Taste and See: Free from care? Fit for the Lord?

Wedding, Aix

In the Second reading at Mass yesterday, the 4th Sunday in Ordinary time, St Paul spoke of being free from worry, so as to focus everything on the Lord.

I would like to see you free from all worry.

An unmarried man can devote himself to the Lord’s affairs, all he need worry about is pleasing the Lord; but a married man has to bother about the world’s affairs and devote himself to pleasing his wife: he is torn two ways.

In the same way an unmarried woman, like a young girl, can devote herself to the Lord’s affairs; all she need worry about is being holy in body and spirit. The married woman, on the other hand, has to worry about the world’s affairs and devote herself to pleasing her husband.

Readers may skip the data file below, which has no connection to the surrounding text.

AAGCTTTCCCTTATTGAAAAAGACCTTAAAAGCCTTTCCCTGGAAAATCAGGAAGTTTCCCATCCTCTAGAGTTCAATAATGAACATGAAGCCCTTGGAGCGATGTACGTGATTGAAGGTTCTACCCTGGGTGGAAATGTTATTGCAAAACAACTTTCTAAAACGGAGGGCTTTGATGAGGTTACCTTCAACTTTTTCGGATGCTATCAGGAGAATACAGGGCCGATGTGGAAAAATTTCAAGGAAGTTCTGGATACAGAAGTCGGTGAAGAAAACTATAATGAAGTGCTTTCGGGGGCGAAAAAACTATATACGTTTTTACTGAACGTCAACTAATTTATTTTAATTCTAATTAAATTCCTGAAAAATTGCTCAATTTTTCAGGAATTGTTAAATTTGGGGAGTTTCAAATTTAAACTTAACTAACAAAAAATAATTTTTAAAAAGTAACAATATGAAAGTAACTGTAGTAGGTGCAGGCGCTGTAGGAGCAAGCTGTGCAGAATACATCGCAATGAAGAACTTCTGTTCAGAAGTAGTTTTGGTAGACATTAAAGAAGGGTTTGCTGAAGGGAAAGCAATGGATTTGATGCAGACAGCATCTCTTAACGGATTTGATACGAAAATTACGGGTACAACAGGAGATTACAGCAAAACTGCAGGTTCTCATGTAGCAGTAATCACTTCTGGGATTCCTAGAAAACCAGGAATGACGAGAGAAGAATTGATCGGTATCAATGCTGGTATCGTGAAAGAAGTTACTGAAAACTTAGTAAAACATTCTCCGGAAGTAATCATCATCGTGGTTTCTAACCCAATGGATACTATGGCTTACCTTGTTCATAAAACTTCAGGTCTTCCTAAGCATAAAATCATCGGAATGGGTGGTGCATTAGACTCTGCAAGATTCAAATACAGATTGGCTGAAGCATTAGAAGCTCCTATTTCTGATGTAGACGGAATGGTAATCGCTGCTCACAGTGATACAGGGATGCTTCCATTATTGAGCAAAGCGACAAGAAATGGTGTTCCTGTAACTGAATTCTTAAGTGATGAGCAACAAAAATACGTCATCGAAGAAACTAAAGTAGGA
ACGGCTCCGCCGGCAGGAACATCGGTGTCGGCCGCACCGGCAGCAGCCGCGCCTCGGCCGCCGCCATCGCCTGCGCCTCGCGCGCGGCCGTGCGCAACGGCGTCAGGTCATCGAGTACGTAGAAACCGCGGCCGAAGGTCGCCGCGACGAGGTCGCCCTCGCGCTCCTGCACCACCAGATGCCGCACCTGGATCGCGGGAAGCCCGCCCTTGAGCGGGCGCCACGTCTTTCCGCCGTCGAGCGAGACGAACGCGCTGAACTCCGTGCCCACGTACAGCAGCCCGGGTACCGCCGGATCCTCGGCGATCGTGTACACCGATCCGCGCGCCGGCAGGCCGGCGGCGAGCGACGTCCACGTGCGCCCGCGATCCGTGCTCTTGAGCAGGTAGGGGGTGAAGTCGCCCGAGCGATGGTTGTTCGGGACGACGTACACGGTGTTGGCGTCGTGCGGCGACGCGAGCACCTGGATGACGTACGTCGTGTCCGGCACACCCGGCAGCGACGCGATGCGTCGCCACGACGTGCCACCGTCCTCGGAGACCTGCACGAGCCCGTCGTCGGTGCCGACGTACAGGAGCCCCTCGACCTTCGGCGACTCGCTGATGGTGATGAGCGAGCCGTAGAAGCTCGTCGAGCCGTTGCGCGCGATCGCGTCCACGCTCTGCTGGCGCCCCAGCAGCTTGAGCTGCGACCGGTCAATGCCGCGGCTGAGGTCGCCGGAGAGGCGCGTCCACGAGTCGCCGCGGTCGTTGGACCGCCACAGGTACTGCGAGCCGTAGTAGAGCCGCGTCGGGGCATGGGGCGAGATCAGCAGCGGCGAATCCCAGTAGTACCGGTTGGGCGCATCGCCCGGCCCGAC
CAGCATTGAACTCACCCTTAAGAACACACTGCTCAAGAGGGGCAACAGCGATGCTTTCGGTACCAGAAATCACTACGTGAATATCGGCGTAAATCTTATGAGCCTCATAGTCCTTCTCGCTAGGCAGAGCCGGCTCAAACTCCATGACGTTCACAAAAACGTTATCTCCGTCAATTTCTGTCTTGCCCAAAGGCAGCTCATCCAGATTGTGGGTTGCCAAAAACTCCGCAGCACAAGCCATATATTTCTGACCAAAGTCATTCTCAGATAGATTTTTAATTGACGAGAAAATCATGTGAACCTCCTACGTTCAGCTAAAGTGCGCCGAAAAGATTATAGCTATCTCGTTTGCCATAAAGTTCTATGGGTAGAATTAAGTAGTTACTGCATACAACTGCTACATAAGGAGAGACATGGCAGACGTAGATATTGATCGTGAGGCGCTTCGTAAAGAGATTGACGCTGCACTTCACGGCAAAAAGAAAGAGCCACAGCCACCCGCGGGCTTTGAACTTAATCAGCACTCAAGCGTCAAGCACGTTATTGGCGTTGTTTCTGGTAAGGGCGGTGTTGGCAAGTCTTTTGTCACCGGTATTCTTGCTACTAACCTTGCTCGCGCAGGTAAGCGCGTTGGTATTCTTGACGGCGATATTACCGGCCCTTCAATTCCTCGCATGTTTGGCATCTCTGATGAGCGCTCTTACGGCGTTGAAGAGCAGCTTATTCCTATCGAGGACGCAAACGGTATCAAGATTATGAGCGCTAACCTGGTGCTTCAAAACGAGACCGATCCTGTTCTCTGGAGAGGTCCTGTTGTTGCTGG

I say this only to help you, not to put a halter round your necks, but simply to make sure that everything is as it should be, and that you give your undivided attention to the Lord.

1 Corinthians 7:32-35

The opposition between pleasing the Lord and pleasing a spouse is rather a simplistic one, and at least potentially wrong-headed.

It is certain that one way of pleasing the Lord is in the fruitful creativeness of family life, with mutual support and encouragement helping parents and children learn and achieve holiness of life. Pleasing others and pleasing the Lord are not at odds with other.

However carelessness and selfishness, and obsessiveness – with regard to the Lord, or  spouse, family or worldly matters – can  lead people to lose their way in life. The family, the spouse, the world and we ourselves are not ends in ourselves. We are gifts of God, and gifts to be ‘used’ lovingly and gratefully as we also grow in relationship with God.